Search Images Maps Play YouTube News Gmail Drive More »
Sign in
Screen reader users: click this link for accessible mode. Accessible mode has the same essential features but works better with your reader.

Patents

  1. Advanced Patent Search
Publication numberUS6500373 B1
Publication typeGrant
Application numberUS 09/331,199
Publication dateDec 31, 2002
Filing dateJun 25, 1999
Priority dateFeb 23, 1998
Fee statusPaid
Also published asCA2288108A1, CA2288108C, DE69922886D1, DE69922886T2, EP0978330A1, EP0978330A4, EP0978330B1, WO1999042230A1, WO1999042265A1
Publication number09331199, 331199, US 6500373 B1, US 6500373B1, US-B1-6500373, US6500373 B1, US6500373B1
InventorsMasao Konishi
Original AssigneeMasao Konishi
Export CitationBiBTeX, EndNote, RefMan
External Links: USPTO, USPTO Assignment, Espacenet
Manufacturing method of fused molded product mainly composed of various plastics
US 6500373 B1
Abstract
Fibers obtained by opening waste plastics of different kinds and fibers obtained by opening wastepaper are mutually woven, and molded under heat and pressure. As a result, different kinds of waste plastics can be recycled without requiring separation or classification.
Images(5)
Previous page
Next page
Claims(13)
What is claimed is:
1. A manufacturing method for forming a fused, cellulose and plastic, molded product said method comprising the steps of:
a) pulverizing without separating or classifying, waste, plastic materials for obtaining a pulverized waste plastic material;
b) melt drawing or melt spinning the pulverized waste, plastic material for obtaining plastic fibers;
c) pulverizing vegetable or fibrous waste for obtaining cellulose fibers;
d) blending the plastic fibers and the cellulose fibers for obtaining a fiber mixture;
e) preheating the fiber mixture to reduce the water content; and
f) molding the fiber mixture by thermocompression molding for obtaining the fused, cellulose and plastic, molded product.
2. The manufacturing method of claim 1, wherein the waste, plastic materials are at least one of polyethylene, polystyrene, polyvinylchloride, polyethylene terephthalate, polymethyl methacrylate, AS resin, ABS resin, polycarbonate, polyamide, polyoxymethylene, polyphenyl oxide, polyvinyl acetate or other thermoplastic resin.
3. The manufacturing method of claim 1, wherein the resin materials are formed into fibers to form high molecular meshes, containing incompatible polymers.
4. The manufacturing method of claim 1, 2 or 3, wherein the plastic fibers and cellulose fibers are cross-linked.
5. The manufacturing method of claim 4, wherein the resin is fused under sufficient heat and pressure for obtaining a rigidity of 57.1 kN and a bending strength of 8.6 kN-m.
6. The manufacturing method of claim 4, comprising eluting lignin from the paper and wood pieces by heating and fusing, wherein the lignin permeates into gaps of microphase separation of the plastics for obtaining an integrally molded product.
7. A method for forming a fused molded product, comprising:
a) pulverizing waste, plastic materials for obtaining a pulverized waste plastic material;
b) spinning the pulverized waste, plastic material for obtaining plastic fibers;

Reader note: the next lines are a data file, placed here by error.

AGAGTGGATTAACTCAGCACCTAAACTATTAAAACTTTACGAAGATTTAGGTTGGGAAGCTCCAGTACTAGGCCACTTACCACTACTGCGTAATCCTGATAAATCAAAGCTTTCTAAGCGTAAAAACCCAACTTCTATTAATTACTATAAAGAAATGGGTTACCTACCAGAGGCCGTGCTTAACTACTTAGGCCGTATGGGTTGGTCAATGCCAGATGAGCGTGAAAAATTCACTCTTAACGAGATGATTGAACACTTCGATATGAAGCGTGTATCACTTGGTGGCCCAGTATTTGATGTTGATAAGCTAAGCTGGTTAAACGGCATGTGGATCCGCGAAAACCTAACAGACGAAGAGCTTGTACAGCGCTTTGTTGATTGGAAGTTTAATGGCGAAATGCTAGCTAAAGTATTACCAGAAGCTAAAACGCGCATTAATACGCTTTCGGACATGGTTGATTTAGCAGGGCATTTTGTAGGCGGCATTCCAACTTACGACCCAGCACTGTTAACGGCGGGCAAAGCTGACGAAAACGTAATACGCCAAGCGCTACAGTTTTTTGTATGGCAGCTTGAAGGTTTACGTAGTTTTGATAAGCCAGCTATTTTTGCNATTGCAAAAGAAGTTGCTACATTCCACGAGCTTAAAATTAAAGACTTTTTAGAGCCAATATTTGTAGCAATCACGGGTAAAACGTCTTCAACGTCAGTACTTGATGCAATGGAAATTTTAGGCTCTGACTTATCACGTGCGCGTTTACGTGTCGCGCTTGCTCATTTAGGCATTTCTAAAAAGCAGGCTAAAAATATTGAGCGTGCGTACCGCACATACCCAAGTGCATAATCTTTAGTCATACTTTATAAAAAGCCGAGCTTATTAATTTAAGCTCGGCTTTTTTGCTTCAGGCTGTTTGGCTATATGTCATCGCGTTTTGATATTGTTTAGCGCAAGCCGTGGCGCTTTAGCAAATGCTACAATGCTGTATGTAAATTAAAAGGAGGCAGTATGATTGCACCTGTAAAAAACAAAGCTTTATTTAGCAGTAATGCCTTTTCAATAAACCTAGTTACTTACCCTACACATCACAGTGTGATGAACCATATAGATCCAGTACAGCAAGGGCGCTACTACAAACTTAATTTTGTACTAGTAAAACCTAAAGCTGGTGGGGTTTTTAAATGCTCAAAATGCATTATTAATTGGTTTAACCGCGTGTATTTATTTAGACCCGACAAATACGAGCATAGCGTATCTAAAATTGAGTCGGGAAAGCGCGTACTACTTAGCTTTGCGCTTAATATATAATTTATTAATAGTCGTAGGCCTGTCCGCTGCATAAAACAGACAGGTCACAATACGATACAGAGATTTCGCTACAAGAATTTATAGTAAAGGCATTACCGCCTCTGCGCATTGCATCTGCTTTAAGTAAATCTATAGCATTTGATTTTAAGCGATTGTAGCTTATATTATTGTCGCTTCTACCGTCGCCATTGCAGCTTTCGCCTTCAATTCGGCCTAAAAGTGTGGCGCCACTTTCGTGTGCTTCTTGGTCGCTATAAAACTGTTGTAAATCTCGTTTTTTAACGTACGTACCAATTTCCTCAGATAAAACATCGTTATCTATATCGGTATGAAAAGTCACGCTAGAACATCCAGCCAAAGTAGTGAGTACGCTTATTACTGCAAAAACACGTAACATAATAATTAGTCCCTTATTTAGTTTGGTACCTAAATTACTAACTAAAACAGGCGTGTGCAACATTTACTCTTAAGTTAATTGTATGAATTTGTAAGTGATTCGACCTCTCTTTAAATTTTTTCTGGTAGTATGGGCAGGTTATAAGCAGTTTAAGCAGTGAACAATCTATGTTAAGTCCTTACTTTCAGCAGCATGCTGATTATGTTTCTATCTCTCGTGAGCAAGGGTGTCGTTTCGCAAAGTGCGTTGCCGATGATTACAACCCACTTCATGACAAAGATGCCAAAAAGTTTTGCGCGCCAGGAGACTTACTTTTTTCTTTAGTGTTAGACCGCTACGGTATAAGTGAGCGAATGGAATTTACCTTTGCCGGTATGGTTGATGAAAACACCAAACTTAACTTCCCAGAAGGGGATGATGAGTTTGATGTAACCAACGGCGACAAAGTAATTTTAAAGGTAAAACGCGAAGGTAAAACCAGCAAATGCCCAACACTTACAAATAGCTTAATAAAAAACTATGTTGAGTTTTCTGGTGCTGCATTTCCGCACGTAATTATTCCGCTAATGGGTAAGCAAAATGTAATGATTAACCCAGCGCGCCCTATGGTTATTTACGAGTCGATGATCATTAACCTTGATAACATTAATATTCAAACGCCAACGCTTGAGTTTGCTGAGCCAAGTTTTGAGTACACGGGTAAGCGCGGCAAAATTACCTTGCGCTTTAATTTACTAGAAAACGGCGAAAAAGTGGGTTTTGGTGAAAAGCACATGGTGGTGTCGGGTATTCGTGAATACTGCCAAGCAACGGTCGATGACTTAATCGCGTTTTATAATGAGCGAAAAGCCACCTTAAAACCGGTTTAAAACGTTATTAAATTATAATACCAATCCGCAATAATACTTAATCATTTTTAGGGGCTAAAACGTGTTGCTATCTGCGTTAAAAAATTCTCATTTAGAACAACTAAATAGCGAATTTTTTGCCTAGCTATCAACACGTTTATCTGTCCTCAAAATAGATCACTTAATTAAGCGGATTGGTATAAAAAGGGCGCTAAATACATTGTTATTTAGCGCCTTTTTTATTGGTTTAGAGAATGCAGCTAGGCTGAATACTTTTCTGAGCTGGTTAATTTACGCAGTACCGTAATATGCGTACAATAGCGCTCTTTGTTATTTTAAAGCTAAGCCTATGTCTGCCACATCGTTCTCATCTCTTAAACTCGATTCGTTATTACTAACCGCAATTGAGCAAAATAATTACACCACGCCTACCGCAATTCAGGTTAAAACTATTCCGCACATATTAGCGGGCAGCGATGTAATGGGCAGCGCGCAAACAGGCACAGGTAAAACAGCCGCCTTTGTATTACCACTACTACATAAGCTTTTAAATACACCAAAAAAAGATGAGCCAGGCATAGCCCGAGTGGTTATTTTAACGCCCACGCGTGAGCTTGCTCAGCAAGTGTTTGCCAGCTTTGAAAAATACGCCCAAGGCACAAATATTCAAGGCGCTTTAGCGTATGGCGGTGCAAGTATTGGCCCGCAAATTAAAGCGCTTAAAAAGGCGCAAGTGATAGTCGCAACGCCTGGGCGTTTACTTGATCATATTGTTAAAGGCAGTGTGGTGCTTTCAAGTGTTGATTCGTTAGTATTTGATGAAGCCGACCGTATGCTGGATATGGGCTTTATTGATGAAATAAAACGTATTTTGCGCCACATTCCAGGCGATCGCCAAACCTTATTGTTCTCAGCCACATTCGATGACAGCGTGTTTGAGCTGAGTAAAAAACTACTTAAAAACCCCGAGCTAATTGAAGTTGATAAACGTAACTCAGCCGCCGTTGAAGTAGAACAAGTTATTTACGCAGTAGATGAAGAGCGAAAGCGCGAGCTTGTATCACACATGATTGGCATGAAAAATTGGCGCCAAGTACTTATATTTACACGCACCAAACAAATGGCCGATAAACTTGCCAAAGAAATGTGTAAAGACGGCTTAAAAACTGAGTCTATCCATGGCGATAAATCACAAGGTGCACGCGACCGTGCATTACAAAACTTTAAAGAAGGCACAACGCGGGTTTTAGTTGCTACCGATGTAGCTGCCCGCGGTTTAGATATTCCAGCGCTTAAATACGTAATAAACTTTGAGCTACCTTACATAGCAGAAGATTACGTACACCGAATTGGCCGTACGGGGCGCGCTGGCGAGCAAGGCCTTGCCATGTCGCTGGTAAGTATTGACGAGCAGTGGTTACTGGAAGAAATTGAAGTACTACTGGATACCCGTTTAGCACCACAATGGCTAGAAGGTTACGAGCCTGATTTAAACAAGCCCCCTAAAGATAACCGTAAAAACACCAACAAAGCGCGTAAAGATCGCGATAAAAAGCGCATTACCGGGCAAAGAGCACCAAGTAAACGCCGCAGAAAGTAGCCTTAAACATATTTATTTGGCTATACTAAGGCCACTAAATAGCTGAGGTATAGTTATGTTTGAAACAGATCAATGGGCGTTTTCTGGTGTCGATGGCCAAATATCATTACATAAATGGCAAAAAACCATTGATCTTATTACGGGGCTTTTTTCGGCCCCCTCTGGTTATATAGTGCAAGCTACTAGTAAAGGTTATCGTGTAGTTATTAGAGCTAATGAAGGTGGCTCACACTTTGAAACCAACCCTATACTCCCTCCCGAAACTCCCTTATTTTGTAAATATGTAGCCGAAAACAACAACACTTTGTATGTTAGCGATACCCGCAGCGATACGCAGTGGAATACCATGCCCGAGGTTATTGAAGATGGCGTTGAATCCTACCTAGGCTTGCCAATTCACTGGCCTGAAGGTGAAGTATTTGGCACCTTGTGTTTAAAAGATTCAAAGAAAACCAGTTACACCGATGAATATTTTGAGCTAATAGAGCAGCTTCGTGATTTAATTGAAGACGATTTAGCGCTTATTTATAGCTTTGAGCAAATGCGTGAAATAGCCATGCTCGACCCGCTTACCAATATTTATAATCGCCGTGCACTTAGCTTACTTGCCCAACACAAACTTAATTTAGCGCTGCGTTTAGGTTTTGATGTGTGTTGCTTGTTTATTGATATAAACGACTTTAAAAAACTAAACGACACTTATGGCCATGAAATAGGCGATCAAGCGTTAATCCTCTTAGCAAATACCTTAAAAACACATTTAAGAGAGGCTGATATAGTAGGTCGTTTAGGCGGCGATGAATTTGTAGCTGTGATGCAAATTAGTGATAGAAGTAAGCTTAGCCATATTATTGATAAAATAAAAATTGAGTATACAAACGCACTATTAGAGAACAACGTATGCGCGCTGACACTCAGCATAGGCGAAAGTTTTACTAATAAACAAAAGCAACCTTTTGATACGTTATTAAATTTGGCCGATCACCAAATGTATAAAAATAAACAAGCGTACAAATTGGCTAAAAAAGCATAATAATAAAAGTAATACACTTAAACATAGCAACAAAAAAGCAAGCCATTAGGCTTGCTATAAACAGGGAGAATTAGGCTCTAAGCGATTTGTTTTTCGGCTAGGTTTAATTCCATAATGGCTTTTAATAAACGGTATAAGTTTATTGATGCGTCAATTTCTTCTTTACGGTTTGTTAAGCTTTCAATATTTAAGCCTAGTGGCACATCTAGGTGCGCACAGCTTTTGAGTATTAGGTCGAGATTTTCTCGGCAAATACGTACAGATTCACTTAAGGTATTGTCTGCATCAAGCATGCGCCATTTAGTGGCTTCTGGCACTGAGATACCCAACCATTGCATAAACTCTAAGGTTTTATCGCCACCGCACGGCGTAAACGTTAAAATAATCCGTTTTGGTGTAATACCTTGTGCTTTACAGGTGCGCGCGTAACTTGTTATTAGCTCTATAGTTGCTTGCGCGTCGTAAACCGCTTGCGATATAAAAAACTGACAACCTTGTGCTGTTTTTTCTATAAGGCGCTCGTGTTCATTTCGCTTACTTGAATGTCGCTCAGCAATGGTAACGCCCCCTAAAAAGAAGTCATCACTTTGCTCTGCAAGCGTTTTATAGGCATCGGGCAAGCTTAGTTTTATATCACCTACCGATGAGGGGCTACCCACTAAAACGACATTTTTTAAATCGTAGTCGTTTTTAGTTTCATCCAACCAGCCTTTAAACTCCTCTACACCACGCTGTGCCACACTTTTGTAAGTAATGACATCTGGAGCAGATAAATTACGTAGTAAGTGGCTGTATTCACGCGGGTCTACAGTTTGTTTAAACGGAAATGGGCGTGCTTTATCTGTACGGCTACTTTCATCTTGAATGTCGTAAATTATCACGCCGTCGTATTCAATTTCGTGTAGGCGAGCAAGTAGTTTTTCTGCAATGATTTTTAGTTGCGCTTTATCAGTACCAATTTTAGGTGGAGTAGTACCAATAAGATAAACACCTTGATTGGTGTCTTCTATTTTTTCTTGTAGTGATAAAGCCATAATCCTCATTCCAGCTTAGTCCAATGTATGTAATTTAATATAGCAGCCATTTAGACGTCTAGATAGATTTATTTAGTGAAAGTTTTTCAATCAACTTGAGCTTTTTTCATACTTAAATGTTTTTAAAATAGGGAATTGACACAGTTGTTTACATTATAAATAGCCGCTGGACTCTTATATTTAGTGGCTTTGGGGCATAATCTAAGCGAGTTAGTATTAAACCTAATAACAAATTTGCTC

c) blending the plastic fibers for obtaining a fiber mixture in which the plastic fibers intertwine with each other; and
d) molding the fiber mixture by thermocompression molding for obtaining the fused, plastic molded product.
8. The method of claim 7, wherein the waste, plastic materials are at least one of polyethylene, polystyrene, polyvinylchloride, polyethylene terephthalate, polymethyl methacrylate, AS resin, ABS resin, polycarbonate, polyamide, polyoxymethylene, polyphenyl oxide, polyvinyl acetate or other thermoplastic resin.
9. The method of claim 7, where the plastic materials are formed into fibers to form high molecular meshes, containing incompatible polymers.
10. The method of claim 7, further comprising pulverizing waste paper and wood pieces for obtaining cellulose fibers, and blending the cellulose fibers with the plastic fibers of step c).
11. The method of claim 10, wherein the plastic fibers and cellulose fibers are cross-linked.
12. The method of claim 10, wherein the cellulose fibers and the plastic fibers are fused under sufficient heat and pressure for obtaining a rigidty of 57.1 kN and a bending strength of 8.6 kN-m.
13. The method of claim 10, comprising eluting lignin from the waste paper and wood pieces by heating and fusing, wherein the lignin permeates into gaps of microphase separation of the plastics for obtaining an integrally molded product.
Description

This application is a Continuation-in-Part Application of International Application No. PCT/JP99/00767 filed on Feb. 22, 1999.

TECHNICAL FIELD

The invention relates to a method of manufacturing a molded product of multiple-component mainly composed of waste plastics or wastepaper, and presents a method of recycling materials without having to classify waste plastics. For example, by processing into a material board, a panel usable as substitute for building material or civil engineering material is presented.

BACKGROUND ART

Industrial waste and domestic waste were once products made of various materials such as plastics, and for recycling of resources, it is required to separate and classify the materials, and single materials being separated and classified are collected as recycled resources. In particular, plastic materials have problems of specificity as high molecular binders, and it has been considered impossible to mix different materials, and fuse and mold again according to the theory of compatibility, and if fused and molded, the required strength as product could not be obtained sufficiently.